JavaScript: The Definitive Guide

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Windows and the JavaScript Name Space

11.8 The JavaScript Object Hierarchy

We've seen that the Window object is the central object of client-side JavaScript. All other client-side objects that radiate out from this center. As we've seen, JavaScript variables are nothing more than properties of the current Window object, and every JavaScript expression is implicitly evaluated in the context of that current window object. Therefore, any other objects in JavaScript can only be referred to through the Window object. For example, every Window object contains a document property that refers to the Document object associated with the window. Window objects also contain a frames[] array that refers to the Window objects that represent the frames of the original window. So, for example, document represents the Document object of the current window, and frames[1].document refers to the Document object of the second child frame of the current window.

Objects referred to through the current window or through some other Window object may themselves refer to other objects. For example, every Document object has a forms[] array that contains Form objects representing any HTML forms that appear in the document. To refer to one of these forms, you might write:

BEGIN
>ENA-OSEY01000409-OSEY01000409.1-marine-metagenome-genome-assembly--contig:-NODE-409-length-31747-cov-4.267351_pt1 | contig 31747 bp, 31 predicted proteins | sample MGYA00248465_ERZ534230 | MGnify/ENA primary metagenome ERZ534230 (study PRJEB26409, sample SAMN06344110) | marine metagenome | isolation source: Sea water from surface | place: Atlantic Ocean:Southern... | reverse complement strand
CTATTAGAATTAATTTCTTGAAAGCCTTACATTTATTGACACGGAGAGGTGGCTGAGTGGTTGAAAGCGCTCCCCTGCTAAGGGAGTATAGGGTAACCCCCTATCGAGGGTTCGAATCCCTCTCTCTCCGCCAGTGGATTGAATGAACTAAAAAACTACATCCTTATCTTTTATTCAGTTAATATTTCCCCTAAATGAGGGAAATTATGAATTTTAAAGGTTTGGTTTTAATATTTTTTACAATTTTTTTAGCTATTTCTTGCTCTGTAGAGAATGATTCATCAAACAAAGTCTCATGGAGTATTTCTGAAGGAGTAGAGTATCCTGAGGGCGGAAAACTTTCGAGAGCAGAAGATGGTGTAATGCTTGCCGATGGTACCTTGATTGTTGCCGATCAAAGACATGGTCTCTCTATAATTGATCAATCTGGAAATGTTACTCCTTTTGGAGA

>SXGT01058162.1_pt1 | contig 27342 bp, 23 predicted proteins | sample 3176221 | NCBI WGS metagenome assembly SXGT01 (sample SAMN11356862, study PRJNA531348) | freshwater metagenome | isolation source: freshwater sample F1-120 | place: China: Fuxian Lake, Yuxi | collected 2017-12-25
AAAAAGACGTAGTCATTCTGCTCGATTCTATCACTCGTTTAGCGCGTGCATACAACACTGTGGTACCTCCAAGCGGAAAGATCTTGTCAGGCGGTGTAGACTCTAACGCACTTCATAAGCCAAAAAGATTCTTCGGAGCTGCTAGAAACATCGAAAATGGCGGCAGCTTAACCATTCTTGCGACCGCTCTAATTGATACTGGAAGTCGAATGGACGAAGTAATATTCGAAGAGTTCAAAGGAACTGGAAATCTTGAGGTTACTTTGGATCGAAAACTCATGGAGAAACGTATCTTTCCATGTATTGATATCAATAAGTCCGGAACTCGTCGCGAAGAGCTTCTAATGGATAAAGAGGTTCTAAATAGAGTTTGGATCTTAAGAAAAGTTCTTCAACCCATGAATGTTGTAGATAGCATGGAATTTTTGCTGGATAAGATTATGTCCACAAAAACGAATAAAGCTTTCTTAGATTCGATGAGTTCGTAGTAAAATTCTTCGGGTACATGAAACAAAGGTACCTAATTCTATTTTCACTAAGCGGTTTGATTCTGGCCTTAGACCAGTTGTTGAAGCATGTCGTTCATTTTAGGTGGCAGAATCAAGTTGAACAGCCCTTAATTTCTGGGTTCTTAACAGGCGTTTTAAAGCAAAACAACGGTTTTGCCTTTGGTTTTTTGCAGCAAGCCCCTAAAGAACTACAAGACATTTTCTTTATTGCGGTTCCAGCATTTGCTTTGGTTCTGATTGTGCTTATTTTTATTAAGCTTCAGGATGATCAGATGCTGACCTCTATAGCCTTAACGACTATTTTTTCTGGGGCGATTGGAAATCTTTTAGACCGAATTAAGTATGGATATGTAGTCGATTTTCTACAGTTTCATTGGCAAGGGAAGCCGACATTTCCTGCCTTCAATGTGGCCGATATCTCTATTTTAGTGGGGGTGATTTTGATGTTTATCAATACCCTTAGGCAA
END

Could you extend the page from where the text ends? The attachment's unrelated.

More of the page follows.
To continue with the same example, each Form object contains a elements[] array that contains objects that represent the various HTML form elements (input fields, buttons, etc.) that appear within the form. In extreme cases, you can write code that refers from one object to another and another and end up with expressions as complex as this one:


Because all client-side objects in JavaScript exist as properties of other objects, and because all expressions include an implicit reference to the current Window object, a hierarchy of JavaScript objects exists and that this hierarchy has the current window as its root. Figure 11.2 shows this hierarchy. Study this figure carefully; understanding the HTML object hierarchy and the objects it contains is crucial to successful client-side JavaScript programming.

Figure 11.2: The JavaScript object hierarchy

[Graphic: Figure 11-2]

Note that Figure 11.2 shows only object properties that refer to other objects. Most of the objects shown in the diagram have quite a few more properties than those shown. The notation "3.0" in the figure indicates properties that do not exist in Navigator 2.0. The chapters that follow document each of the objects shown in the object hierarchy diagram and demonstrate common JavaScript programming techniques that make use those objects. You may want to refer back to Figure 11.2 while reading these chapters.

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